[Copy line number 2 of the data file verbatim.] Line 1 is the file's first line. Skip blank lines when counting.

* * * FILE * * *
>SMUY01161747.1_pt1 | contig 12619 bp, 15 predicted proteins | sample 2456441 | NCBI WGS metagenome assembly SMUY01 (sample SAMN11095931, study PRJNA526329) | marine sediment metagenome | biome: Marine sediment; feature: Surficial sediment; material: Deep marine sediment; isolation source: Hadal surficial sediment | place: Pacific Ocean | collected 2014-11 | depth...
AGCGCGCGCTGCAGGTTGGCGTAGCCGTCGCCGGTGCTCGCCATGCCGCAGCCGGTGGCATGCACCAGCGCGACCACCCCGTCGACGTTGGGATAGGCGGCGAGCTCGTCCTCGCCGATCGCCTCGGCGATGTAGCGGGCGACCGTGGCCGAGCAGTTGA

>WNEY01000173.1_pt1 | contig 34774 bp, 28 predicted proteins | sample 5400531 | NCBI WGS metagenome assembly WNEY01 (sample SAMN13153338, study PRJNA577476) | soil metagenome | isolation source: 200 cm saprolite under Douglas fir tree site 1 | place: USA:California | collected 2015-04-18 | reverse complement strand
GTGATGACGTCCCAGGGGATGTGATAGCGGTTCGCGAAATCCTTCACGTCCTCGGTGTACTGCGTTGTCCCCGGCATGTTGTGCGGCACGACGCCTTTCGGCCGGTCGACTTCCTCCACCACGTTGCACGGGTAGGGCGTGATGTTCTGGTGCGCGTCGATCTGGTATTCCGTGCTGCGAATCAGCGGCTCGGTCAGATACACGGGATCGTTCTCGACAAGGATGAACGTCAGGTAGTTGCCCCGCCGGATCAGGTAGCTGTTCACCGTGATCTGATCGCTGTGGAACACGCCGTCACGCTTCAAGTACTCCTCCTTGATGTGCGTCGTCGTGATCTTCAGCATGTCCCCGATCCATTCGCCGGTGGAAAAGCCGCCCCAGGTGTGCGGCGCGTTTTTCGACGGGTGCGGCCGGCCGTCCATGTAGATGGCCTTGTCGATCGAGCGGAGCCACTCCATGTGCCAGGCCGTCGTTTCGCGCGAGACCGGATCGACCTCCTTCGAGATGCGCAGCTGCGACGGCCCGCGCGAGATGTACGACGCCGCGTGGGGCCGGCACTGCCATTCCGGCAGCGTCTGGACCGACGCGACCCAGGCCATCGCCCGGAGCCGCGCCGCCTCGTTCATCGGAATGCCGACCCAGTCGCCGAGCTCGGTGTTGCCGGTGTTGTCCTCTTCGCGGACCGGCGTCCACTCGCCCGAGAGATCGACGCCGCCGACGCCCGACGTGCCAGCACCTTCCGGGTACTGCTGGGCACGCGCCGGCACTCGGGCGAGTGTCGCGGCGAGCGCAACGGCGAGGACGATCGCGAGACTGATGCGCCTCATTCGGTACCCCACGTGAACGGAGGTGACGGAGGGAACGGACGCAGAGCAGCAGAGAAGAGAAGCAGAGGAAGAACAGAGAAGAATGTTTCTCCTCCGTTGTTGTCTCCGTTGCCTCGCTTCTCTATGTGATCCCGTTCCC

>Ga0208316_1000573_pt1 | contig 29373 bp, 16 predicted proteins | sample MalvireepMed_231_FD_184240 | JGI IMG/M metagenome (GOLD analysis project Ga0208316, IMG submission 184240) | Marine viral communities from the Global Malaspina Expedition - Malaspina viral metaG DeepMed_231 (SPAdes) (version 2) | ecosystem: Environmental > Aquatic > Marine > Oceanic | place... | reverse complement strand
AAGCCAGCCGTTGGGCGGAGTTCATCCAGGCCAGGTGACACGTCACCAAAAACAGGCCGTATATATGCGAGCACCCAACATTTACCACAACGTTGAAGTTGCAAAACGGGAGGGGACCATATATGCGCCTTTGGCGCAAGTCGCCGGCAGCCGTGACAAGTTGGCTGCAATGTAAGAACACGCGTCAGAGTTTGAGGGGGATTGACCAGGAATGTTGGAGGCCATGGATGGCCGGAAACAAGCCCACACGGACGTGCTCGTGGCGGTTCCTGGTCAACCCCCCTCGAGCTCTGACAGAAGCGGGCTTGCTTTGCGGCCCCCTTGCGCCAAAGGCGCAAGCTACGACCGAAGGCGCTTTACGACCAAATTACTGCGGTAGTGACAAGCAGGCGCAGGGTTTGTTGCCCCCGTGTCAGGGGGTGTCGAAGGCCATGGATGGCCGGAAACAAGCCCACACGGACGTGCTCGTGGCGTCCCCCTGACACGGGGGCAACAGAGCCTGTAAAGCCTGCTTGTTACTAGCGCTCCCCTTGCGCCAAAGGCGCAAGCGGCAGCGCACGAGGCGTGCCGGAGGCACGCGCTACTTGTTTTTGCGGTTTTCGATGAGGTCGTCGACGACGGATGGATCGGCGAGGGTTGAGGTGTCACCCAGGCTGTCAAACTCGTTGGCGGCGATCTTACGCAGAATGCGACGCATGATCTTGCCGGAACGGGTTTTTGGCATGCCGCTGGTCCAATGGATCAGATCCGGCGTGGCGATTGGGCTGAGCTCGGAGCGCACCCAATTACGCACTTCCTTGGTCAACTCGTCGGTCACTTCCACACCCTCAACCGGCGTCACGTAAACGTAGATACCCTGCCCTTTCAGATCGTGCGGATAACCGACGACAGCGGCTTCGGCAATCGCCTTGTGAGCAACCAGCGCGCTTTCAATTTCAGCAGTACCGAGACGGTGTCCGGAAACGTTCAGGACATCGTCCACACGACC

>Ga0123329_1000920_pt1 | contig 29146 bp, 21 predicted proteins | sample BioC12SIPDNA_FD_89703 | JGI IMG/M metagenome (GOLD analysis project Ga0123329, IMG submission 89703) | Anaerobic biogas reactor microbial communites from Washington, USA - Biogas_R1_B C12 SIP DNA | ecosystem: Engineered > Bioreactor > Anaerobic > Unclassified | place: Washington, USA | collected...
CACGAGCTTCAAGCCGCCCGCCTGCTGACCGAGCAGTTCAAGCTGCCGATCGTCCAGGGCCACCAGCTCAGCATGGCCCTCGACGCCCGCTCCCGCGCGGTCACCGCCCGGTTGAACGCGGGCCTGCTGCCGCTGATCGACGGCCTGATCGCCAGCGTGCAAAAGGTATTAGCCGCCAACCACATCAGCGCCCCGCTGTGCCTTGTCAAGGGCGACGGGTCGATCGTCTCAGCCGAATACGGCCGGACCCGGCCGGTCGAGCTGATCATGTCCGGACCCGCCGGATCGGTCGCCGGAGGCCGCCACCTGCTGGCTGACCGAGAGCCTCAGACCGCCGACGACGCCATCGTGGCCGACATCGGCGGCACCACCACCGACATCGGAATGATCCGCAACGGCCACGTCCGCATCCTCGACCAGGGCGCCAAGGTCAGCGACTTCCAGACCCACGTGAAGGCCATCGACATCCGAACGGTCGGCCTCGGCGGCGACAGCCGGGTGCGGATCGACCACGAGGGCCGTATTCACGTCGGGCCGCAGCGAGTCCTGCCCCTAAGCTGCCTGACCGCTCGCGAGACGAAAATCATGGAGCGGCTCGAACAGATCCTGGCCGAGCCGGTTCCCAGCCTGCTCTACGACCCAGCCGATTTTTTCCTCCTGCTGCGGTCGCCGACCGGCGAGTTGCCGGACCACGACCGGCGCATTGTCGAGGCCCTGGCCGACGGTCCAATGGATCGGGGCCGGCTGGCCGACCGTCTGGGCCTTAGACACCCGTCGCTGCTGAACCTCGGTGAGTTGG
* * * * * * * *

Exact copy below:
AGCGCGCGCTGCAGGTTGGCGTAGCCGTCGCCGGTGCTCGCCATGCCGCAGCCGGTGGCATGCACCAGCGCGACCACCCCGTCGACGTTGGGATAGGCGGCGAGCTCGTCCTCGCCGATCGCCTCGGCGATGTAGCGGGCGACCGTGGCCGAGCAGTTGA